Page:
Other Duties as Shall Be Required: A Mother's Work
Every morning, I pull out a 3 X 5 index card from a bulldog clipped deck, uncap my black felt-tipped pen, fire up my online calendar, and make my to-do list. Some items on the list are mandatory: keep a deadline or appointment, pay a bill, pick up kids. Others are more like the Pirate's Code; to be thought of only as suggestions. It's a given that some of them will be carried over to tomorrow's list, or the next day's, or the next day's, until the action has either been done, or done without.
While I was writing my book, the daily notation to "finish Chapter ___" loomed so large, it made the other to-do's seem manageable by comparison, even if I wasn't actually managing them very well. But with the focus off my manuscript--at least until I get the next round of edits--I've been amazed at how much work goes into keeping a household running--just functioning, I mean, never mind extras like decorating, entertaining, or deep cleaning. As Betty Friedan observed in the Feminine Mystique, housework will always expand to fit all available time and space. How ever much time you're willing to give it, is as much time as it takes.
I've had a little bit of time to give it these past two weeks, and I've mostly enjoyed the novelty of being able to check off a few more items from the list each day. But I'm well aware that the list is self-regenerative; that it's up to me to make sure big things don't get crowded out by the little ones. If you have to fill a jar with large stones and small pebbles, goes the analogy, put the large stones in first. The pebbles will fit into the spaces around them. It's harder to find space for the big stuff when you've already filled the day with inconsequential things.
Of course, the making of a home is not inconsequential. As Karen reminds me, it can be a profound discipline. I only have to sit in my friend Pearl's house to be reminded how essentially and immersively creative it can be. If homemaking is your vocation, I think it is a noble one. But it's not everyone's calling, nor is everyone who feels called to it, in a position to pursue it as such. I realize I am extraordinarily privileged to have the choice to be at home as much as I am -- or so I try to remind myself when driving around on a 90 degree spring day in a seven year-old minivan with a broken air conditioner. I could always be driving a new car back and forth to an office job, and working 40-plus hours a week. Lots of moms work outside the home full-time, by choice, necessity, or both. Like my friend Amy.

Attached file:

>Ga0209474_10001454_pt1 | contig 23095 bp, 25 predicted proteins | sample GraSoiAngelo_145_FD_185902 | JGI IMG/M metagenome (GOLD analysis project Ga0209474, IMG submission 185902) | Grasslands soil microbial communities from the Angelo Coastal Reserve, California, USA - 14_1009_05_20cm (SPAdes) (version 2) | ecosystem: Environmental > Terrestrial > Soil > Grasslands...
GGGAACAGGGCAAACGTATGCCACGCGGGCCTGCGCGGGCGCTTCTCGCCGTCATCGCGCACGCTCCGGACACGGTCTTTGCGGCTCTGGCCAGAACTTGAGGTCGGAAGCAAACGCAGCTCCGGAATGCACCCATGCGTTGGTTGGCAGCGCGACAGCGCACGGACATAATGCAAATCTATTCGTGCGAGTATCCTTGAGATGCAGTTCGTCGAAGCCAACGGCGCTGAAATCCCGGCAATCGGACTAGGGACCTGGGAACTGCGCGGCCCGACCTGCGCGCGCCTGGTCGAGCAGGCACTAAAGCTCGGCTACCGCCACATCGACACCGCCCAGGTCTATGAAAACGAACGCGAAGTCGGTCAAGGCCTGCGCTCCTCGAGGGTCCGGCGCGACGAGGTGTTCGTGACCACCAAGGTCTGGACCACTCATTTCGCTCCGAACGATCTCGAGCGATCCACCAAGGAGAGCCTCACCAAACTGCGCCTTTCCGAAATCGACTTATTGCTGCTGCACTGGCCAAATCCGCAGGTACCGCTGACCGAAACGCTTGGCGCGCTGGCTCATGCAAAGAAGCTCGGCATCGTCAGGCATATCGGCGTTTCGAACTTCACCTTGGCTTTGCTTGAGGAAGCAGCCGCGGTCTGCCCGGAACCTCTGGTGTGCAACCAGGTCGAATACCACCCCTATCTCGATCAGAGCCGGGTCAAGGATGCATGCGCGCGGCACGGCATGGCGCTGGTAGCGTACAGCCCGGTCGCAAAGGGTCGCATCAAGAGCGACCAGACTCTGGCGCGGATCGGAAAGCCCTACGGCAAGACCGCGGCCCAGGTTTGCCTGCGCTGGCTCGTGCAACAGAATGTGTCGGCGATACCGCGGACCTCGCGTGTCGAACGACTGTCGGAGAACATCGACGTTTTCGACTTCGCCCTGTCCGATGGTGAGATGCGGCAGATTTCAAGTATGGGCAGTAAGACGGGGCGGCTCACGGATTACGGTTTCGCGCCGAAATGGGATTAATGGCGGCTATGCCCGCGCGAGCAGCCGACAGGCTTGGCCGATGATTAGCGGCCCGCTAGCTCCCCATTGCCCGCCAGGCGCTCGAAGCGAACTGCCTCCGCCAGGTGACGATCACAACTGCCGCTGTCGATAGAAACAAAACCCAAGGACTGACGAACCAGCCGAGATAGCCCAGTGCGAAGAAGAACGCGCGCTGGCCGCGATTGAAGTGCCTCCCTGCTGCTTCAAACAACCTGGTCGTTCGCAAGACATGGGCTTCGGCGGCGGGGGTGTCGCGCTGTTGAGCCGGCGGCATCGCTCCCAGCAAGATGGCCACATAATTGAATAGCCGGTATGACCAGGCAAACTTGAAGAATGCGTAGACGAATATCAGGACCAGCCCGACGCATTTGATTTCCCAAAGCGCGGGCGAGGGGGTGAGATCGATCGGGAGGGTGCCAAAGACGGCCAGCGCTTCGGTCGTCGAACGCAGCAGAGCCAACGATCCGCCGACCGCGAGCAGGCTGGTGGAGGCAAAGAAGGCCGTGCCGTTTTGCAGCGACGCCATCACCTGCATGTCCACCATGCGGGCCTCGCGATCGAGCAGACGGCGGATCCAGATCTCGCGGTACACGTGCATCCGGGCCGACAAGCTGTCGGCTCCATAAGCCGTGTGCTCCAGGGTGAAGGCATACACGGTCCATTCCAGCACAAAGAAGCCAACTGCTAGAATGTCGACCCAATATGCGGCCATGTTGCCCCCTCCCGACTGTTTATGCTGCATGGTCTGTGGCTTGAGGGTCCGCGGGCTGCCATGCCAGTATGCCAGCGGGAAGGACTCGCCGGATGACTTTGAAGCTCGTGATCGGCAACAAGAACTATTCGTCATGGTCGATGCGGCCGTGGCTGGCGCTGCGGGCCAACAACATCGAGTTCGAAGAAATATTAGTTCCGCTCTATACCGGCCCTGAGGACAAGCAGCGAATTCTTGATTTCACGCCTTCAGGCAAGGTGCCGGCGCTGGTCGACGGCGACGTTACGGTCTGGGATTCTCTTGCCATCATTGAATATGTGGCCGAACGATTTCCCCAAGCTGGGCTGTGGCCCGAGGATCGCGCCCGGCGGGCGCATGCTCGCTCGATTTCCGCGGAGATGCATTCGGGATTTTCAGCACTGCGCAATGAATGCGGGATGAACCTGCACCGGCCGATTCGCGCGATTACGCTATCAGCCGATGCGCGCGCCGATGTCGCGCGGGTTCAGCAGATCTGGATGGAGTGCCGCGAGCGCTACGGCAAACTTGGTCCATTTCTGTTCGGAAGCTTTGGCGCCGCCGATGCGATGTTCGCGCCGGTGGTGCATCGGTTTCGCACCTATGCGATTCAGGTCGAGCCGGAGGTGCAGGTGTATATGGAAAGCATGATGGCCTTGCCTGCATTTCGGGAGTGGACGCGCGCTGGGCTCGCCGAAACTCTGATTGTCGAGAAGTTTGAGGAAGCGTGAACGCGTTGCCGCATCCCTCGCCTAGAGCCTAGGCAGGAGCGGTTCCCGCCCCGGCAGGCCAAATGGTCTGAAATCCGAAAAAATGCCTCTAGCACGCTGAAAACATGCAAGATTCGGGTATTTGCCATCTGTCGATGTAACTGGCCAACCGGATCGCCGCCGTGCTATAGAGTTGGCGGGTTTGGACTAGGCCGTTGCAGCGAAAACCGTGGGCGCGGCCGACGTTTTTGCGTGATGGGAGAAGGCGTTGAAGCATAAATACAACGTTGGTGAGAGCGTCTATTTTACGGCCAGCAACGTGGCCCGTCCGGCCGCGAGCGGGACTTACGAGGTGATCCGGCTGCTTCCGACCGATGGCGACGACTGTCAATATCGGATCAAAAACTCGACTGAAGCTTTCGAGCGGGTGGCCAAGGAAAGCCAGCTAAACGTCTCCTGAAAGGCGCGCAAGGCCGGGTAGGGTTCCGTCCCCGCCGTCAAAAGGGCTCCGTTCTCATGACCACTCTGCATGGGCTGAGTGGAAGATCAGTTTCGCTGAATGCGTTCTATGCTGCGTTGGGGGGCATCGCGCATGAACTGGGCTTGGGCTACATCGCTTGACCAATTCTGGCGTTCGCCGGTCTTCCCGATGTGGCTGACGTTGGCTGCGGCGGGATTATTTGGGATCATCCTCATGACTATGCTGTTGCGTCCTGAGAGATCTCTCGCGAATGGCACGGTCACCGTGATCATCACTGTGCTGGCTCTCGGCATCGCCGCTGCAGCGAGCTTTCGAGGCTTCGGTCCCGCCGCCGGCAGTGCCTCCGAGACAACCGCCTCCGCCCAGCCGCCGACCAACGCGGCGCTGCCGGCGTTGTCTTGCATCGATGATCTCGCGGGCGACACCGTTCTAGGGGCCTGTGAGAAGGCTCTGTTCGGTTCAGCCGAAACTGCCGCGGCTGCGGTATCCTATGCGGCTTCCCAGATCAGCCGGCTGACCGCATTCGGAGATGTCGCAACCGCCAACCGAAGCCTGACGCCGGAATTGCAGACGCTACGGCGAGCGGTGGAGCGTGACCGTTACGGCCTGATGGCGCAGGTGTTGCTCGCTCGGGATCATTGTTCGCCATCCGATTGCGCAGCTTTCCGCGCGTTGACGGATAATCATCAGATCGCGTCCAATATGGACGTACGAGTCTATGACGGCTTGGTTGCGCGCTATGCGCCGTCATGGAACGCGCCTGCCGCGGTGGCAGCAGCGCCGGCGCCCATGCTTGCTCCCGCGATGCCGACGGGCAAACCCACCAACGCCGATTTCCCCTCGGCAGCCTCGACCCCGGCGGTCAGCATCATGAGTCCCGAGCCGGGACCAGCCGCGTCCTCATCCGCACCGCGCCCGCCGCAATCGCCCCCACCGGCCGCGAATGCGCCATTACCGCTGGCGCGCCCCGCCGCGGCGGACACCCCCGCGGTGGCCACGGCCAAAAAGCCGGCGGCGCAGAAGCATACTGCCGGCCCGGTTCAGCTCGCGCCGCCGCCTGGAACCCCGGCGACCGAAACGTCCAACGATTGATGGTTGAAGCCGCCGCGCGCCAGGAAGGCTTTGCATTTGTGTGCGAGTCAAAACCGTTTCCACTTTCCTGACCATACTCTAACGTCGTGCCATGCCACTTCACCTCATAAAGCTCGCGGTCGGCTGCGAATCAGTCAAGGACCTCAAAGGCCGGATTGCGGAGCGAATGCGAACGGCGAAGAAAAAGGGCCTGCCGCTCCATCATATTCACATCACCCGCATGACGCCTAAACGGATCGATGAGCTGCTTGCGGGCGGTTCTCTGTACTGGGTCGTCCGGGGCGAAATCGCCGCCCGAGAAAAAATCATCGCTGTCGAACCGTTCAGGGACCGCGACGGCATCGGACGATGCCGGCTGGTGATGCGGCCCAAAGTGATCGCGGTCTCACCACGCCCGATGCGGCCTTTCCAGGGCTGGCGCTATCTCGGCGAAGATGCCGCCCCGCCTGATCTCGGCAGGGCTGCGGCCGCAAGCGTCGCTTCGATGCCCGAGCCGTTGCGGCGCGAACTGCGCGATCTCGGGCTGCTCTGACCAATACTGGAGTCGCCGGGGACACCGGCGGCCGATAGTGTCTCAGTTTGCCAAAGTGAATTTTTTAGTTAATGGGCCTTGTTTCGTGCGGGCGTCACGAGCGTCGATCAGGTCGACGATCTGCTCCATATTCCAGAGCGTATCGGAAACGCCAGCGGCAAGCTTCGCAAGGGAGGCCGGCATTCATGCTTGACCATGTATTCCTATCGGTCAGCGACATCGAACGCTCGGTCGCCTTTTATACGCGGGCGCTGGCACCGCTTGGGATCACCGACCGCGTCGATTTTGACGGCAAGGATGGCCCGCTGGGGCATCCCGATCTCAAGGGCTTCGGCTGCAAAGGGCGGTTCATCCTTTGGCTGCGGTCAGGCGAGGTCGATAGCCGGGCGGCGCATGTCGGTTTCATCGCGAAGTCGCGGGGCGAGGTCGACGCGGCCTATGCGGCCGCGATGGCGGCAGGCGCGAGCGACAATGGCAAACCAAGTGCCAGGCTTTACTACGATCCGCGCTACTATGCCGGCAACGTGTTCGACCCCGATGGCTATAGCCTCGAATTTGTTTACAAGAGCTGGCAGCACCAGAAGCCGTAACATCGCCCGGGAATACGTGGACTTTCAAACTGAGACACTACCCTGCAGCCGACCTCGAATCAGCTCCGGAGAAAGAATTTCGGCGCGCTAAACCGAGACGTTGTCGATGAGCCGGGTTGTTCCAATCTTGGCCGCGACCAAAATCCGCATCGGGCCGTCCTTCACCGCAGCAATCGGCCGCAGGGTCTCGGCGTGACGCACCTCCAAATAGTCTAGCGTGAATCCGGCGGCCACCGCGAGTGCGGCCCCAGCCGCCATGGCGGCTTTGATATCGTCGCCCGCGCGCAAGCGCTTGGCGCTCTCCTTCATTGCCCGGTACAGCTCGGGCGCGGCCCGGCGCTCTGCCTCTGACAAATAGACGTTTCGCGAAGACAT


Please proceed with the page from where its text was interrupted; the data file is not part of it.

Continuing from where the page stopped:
On Monday, after a full morning of making appointments, filling out paperwork, making the week's budget and menu plans, and the bare minimum of housework, I had an afternoon's worth of errands to run before picking up the kids from school. One of them took me near Amy's office, so we went for lunch. I told her how busy my days have been since wrapping up my book.
"When do you do all this stuff?" I asked her. I was genuinely baffled. I know she doesn't get home until six most nights. If you earn enough money, you can outsource some things, like the cleaning. But the administrative aspect of mothering --the calendar keeping, the appointment making, the planning, the financial management and the unbelievable amount of paperwork--you need to be a celebrity or CEO with a personal assistant to outsource that kind of thing. Or you have a wife who stays on top of it.
How do you it, I asked her. But what I meant was, how do we do it? How does any mom--whatever acronym she uses to describe her place of employment--manage the work of running a home, so much of which is taken for granted by society? How do you manage? What are the big things for you, what do you think of as the small stuff, and what's the stuff that falls between the cracks? What are the choices you've made, or the choices you wish you could make, about working inside or outside the home?
Bring out your jar of days. Show me how it's filled.
Labels: soul and spirit